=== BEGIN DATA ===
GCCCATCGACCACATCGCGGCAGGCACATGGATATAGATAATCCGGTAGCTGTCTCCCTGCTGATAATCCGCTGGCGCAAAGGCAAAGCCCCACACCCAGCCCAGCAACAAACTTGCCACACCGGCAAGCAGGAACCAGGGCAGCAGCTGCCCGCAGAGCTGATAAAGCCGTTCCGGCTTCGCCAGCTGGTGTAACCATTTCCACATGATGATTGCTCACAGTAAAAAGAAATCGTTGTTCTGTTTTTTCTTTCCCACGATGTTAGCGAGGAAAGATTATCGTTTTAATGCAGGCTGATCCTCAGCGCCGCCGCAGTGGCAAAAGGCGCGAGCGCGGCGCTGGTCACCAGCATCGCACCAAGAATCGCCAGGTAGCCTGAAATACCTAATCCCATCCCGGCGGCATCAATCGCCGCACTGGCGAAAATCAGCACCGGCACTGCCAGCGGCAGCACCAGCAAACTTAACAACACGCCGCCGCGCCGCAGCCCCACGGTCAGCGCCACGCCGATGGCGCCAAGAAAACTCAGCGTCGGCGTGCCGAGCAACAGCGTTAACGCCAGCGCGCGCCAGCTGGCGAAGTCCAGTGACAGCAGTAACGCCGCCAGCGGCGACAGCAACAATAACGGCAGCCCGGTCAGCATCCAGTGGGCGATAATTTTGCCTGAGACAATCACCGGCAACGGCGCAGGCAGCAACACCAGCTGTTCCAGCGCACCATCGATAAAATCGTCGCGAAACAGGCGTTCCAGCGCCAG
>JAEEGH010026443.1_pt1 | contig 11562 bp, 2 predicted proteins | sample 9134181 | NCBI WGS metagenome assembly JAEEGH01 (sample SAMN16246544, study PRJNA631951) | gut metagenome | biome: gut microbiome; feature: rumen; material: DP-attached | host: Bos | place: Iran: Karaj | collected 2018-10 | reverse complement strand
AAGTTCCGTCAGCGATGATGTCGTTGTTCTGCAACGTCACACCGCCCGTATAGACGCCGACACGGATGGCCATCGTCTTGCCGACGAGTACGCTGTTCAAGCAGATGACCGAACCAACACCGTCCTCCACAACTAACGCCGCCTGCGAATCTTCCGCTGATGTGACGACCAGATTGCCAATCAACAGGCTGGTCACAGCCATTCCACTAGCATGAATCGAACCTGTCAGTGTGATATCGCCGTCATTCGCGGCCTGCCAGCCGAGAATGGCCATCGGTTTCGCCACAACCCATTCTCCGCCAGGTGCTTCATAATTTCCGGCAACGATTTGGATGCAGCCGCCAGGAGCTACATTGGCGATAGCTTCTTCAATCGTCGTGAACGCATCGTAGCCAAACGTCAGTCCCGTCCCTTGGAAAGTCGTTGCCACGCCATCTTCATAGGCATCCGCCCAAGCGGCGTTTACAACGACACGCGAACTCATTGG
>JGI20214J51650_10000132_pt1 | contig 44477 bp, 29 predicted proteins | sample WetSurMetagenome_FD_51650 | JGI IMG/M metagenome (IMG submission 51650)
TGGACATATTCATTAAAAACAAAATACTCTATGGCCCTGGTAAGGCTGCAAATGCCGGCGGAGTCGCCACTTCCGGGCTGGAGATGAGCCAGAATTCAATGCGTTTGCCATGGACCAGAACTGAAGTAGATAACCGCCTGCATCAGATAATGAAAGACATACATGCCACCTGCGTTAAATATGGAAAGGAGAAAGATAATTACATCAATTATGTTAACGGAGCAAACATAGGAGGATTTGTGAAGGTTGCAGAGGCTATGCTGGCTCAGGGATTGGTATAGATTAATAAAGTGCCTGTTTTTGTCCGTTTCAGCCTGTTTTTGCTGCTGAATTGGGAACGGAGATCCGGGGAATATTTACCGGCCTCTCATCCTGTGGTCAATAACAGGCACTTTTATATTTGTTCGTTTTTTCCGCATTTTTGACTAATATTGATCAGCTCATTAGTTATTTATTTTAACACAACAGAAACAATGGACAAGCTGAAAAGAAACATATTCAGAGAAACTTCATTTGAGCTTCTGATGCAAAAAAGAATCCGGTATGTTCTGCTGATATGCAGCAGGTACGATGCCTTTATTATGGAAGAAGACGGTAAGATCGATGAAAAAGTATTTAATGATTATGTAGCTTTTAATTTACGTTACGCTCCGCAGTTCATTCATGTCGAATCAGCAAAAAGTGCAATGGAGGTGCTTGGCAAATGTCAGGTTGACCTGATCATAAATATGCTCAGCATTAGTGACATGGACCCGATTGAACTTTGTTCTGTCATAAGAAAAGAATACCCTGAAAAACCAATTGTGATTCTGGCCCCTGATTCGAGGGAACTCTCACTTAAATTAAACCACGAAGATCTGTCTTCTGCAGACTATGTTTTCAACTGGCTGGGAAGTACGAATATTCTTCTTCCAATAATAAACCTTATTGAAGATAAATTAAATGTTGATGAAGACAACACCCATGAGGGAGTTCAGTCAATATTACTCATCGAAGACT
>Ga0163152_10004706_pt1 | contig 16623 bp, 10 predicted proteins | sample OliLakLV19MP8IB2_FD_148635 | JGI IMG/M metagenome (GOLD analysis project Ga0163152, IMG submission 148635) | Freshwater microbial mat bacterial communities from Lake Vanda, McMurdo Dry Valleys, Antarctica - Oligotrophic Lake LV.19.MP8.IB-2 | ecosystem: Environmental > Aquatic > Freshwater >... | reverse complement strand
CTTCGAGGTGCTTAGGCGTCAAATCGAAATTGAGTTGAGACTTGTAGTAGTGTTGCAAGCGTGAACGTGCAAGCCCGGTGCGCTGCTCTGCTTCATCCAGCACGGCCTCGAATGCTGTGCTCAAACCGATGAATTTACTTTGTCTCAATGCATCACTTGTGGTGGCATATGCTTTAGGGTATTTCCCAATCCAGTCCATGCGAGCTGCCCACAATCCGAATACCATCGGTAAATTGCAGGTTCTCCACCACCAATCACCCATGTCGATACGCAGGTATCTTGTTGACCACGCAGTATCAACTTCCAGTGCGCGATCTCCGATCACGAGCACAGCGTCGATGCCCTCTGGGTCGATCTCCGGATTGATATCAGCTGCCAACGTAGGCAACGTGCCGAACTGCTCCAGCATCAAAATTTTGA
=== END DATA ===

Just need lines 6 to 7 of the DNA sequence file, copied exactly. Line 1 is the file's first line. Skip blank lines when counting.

>Ga0163152_10004706_pt1 | contig 16623 bp, 10 predicted proteins | sample OliLakLV19MP8IB2_FD_148635 | JGI IMG/M metagenome (GOLD analysis project Ga0163152, IMG submission 148635) | Freshwater microbial mat bacterial communities from Lake Vanda, McMurdo Dry Valleys, Antarctica - Oligotrophic Lake LV.19.MP8.IB-2 | ecosystem: Environmental > Aquatic > Freshwater >... | reverse complement strand
CTTCGAGGTGCTTAGGCGTCAAATCGAAATTGAGTTGAGACTTGTAGTAGTGTTGCAAGCGTGAACGTGCAAGCCCGGTGCGCTGCTCTGCTTCATCCAGCACGGCCTCGAATGCTGTGCTCAAACCGATGAATTTACTTTGTCTCAATGCATCACTTGTGGTGGCATATGCTTTAGGGTATTTCCCAATCCAGTCCATGCGAGCTGCCCACAATCCGAATACCATCGGTAAATTGCAGGTTCTCCACCACCAATCACCCATGTCGATACGCAGGTATCTTGTTGACCACGCAGTATCAACTTCCAGTGCGCGATCTCCGATCACGAGCACAGCGTCGATGCCCTCTGGGTCGATCTCCGGATTGATATCAGCTGCCAACGTAGGCAACGTGCCGAACTGCTCCAGCATCAAAATTTTGA